Ford F150 productionFord has resumed production of the F-150 and Super Duty pick-up trucks at its facilities in the US, following inbound supply chain disruption caused by a fire at its components supplier Meridian Magnesium Products earlier this month.

The fire, which was followed by a number of explosions, took place at the Meridian plant in Eaton Rapids on May 2. The plant makes interior components for a number of major carmakers. Alongside Ford, the damage to the plant caused supply shortages for BMW, Fiat Chrysler Automobiles (FCA) and Mercedes-Benz, among others.

Ford had to stop production of the F-150 at its Dearborn and Kansas City plants, as well as Super Duty production at its Kentucky plant. All have now resumed operations, following efforts by Ford and its suppliers to refurbish and relocate tooling from the Meridian plant.

Those efforts included emergency shipment of a die press from the Meridian plant in Eaton Rapids to one of its other facilities in the UK. In a 30-hour operation, the 40-ton press was loaded onto an Antonov aircraft at Rickenbacker International Airport in Columbus, Ohio, and flown to the UK for delivery to Meridian's plant in Nottingham. Ford said parts produced in Nottingham would be flown out daily until production in Eaton Rapids returned to normal.

In all, Ford and its suppliers removed 19 dies from the damaged facility as well as carrying out refurbishment work there, which has allowed production of parts, including bolsters for the Super Duty pick-up, to recommence and also meant production of the Ford Expedition, Explorer, Flex and Lincoln Navigator, and MKT continuing uninterrupted.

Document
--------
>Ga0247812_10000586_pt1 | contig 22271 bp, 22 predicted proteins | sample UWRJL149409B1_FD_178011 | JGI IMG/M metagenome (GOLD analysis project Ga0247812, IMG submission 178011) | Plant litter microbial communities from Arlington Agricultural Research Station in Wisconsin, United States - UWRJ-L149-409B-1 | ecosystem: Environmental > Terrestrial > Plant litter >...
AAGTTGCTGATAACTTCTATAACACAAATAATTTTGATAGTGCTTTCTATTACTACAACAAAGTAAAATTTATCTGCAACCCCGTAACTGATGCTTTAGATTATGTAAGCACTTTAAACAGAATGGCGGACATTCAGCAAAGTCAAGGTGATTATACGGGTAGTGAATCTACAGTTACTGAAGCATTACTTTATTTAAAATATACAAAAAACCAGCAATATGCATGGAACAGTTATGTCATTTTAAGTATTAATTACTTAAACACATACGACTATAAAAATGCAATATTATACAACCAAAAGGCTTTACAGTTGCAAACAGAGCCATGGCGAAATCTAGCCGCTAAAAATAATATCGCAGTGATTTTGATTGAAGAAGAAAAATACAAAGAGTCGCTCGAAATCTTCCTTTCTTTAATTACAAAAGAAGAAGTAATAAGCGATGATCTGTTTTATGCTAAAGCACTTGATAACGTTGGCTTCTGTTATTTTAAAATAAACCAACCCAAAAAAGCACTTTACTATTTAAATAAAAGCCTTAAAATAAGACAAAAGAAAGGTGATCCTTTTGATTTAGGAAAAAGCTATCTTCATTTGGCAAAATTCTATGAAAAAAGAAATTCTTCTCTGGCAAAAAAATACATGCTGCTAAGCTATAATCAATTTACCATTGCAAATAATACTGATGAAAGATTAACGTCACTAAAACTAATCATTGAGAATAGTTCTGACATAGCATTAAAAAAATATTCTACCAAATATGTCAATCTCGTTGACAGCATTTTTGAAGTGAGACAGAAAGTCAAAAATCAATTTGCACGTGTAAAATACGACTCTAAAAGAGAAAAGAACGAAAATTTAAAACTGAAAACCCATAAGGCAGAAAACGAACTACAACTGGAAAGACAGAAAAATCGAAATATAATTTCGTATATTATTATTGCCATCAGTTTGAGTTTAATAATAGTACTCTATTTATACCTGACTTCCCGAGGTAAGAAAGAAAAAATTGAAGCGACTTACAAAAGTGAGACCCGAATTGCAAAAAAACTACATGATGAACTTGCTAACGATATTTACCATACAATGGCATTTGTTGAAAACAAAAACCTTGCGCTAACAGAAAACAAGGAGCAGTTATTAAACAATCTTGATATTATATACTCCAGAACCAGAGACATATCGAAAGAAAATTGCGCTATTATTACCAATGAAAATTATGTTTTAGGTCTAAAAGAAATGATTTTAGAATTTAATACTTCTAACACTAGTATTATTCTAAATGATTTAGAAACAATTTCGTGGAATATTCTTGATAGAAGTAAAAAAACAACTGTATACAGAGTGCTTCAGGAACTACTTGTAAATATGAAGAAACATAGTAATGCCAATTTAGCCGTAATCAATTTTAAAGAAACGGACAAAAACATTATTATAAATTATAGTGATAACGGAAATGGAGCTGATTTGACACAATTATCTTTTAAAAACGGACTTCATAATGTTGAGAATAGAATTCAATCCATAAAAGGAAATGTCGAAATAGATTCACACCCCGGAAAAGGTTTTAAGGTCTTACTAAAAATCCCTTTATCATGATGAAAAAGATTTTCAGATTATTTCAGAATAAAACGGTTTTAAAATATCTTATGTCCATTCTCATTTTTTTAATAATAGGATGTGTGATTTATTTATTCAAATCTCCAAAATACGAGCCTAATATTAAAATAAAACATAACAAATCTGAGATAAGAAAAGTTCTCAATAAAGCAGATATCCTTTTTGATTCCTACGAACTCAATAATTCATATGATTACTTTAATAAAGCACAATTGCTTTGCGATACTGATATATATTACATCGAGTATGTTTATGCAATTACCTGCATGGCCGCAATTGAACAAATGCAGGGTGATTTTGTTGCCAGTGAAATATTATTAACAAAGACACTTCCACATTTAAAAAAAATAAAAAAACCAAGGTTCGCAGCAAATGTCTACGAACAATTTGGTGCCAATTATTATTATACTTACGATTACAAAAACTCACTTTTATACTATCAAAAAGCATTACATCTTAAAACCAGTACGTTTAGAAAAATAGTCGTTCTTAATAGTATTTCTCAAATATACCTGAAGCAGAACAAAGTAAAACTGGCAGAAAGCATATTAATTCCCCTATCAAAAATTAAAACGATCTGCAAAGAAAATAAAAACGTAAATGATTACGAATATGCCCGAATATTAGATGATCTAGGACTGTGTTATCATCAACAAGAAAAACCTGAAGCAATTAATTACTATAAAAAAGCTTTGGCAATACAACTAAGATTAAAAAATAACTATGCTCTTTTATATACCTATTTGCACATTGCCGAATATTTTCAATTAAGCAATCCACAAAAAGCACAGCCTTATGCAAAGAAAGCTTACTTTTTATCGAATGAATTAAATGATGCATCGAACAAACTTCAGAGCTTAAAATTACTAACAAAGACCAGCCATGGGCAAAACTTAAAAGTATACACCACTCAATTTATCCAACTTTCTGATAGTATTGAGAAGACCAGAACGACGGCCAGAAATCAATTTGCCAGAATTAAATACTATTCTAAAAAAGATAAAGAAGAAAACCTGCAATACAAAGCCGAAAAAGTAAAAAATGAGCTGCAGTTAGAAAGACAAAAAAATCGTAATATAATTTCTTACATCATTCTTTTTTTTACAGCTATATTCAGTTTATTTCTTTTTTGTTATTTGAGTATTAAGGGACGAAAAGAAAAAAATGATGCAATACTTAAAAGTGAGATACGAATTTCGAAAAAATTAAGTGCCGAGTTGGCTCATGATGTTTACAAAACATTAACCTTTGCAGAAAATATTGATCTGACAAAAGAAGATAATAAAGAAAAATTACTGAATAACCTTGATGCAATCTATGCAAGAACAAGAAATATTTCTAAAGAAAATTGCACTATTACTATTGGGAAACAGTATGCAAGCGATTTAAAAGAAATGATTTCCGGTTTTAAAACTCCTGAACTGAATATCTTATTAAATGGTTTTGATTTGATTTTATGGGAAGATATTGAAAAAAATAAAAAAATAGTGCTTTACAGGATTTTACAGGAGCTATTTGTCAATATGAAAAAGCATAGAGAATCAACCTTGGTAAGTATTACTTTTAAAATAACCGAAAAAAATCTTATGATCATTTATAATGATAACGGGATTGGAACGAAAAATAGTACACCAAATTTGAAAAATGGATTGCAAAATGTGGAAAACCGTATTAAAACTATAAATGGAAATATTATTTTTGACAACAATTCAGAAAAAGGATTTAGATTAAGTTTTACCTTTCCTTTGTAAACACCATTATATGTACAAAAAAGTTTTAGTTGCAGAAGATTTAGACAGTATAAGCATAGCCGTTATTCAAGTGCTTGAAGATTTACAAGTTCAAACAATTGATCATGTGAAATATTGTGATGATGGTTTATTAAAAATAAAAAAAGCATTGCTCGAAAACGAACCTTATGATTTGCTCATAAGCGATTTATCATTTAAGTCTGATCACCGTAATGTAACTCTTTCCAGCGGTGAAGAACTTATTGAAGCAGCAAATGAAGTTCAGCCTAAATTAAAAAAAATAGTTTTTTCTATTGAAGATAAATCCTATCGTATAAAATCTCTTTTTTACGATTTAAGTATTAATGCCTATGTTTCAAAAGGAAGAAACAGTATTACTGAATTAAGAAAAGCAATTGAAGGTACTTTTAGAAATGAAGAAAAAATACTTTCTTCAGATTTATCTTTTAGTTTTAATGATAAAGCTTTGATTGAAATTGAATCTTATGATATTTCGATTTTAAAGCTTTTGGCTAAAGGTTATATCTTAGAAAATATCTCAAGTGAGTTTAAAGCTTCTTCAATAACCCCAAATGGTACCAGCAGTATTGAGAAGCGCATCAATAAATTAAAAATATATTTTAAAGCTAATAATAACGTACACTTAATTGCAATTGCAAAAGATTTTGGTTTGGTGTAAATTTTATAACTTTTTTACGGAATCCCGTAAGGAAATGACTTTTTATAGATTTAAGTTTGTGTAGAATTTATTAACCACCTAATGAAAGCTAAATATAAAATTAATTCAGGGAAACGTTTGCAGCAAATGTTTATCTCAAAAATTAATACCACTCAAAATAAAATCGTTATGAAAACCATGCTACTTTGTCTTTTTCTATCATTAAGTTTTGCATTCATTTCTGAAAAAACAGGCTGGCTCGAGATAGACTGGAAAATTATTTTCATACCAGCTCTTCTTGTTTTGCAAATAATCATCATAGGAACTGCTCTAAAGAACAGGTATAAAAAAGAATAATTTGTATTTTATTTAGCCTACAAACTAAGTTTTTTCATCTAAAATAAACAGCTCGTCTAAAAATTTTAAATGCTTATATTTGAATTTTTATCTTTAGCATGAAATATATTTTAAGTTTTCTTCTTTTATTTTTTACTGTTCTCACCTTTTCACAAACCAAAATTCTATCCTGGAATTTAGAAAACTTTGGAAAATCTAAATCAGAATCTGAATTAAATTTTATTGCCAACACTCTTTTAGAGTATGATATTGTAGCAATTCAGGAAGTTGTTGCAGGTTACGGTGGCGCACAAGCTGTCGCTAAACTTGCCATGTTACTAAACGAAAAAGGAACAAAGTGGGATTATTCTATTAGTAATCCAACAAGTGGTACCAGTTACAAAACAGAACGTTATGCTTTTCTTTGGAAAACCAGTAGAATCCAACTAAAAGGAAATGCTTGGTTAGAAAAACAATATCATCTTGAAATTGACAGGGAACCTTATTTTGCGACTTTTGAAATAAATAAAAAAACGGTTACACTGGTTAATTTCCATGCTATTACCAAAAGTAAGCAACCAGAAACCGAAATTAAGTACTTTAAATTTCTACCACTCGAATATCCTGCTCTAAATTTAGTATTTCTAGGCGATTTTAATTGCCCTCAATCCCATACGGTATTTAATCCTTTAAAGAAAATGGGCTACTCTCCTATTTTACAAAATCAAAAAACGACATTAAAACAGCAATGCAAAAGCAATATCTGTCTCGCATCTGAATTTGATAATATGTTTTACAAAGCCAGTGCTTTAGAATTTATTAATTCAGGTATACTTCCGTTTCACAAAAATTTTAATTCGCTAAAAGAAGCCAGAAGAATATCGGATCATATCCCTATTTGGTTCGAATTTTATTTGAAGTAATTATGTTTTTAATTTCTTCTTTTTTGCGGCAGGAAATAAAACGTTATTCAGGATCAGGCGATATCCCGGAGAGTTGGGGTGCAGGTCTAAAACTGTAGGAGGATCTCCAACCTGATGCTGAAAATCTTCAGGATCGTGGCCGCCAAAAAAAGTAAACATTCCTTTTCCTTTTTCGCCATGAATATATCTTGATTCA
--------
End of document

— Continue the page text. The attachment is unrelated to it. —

“Faced with unexpected adversity, the Ford team, including our global supply partners, showed unbelievable resilience, turning a devastating event into a shining example of teamwork,” said Hau Thai-Tang, Ford’s executive vice-president of product development and purchasing. “Thanks to their heroic efforts, we are resuming production of some of our most important vehicles ahead of our original targets.”

As reported last week, the fire at the Meridian plant also caused disruption at FCA's Windsor plant in Canada, which makes the Chrysler Pacifica and Dodge Grand Caravan. FCA confirmed this week that production was now returning to normal, however.

The cause of the fire at the Meridian facility is still being investigated.